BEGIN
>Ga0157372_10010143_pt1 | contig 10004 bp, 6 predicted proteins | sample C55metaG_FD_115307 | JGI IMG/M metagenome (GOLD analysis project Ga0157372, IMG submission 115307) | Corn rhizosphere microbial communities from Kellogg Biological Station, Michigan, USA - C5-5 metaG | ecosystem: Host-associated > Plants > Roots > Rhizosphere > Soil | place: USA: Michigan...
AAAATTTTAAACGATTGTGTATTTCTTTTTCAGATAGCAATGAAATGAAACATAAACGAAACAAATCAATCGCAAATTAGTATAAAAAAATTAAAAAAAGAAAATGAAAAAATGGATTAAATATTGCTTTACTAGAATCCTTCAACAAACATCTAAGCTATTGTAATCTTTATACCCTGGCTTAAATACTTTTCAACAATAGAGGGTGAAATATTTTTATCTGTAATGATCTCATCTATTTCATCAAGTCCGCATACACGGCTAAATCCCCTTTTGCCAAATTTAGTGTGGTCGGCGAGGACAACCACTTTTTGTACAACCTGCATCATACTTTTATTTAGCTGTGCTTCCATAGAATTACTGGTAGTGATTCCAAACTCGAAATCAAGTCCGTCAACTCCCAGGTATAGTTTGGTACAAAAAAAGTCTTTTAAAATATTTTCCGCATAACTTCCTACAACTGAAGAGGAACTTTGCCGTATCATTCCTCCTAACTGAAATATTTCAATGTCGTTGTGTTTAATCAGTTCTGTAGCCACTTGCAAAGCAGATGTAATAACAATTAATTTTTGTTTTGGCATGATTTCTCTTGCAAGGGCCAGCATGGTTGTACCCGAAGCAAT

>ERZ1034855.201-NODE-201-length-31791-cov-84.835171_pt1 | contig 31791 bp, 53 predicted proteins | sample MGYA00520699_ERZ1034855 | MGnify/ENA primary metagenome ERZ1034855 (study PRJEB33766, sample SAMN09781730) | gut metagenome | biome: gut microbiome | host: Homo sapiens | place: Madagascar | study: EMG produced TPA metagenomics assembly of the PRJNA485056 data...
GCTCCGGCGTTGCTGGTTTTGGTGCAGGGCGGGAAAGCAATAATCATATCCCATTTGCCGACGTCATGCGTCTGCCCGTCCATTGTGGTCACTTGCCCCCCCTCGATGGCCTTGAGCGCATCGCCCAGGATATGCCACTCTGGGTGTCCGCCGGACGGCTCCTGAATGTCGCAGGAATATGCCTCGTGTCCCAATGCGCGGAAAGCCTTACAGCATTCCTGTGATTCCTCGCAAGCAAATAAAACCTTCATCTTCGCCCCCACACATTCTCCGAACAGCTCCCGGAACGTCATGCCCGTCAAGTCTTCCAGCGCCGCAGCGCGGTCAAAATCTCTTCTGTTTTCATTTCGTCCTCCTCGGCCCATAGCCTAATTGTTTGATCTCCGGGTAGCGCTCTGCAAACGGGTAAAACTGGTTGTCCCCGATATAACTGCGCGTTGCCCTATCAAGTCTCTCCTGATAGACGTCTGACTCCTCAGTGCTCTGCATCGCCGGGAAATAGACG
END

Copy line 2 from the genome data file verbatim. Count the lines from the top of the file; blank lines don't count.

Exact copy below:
AAAATTTTAAACGATTGTGTATTTCTTTTTCAGATAGCAATGAAATGAAACATAAACGAAACAAATCAATCGCAAATTAGTATAAAAAAATTAAAAAAAGAAAATGAAAAAATGGATTAAATATTGCTTTACTAGAATCCTTCAACAAACATCTAAGCTATTGTAATCTTTATACCCTGGCTTAAATACTTTTCAACAATAGAGGGTGAAATATTTTTATCTGTAATGATCTCATCTATTTCATCAAGTCCGCATACACGGCTAAATCCCCTTTTGCCAAATTTAGTGTGGTCGGCGAGGACAACCACTTTTTGTACAACCTGCATCATACTTTTATTTAGCTGTGCTTCCATAGAATTACTGGTAGTGATTCCAAACTCGAAATCAAGTCCGTCAACTCCCAGGTATAGTTTGGTACAAAAAAAGTCTTTTAAAATATTTTCCGCATAACTTCCTACAACTGAAGAGGAACTTTGCCGTATCATTCCTCCTAACTGAAATATTTCAATGTCGTTGTGTTTAATCAGTTCTGTAGCCACTTGCAAAGCAGATGTAATAACAATTAATTTTTGTTTTGGCATGATTTCTCTTGCAAGGGCCAGCATGGTTGTACCCGAAGCAAT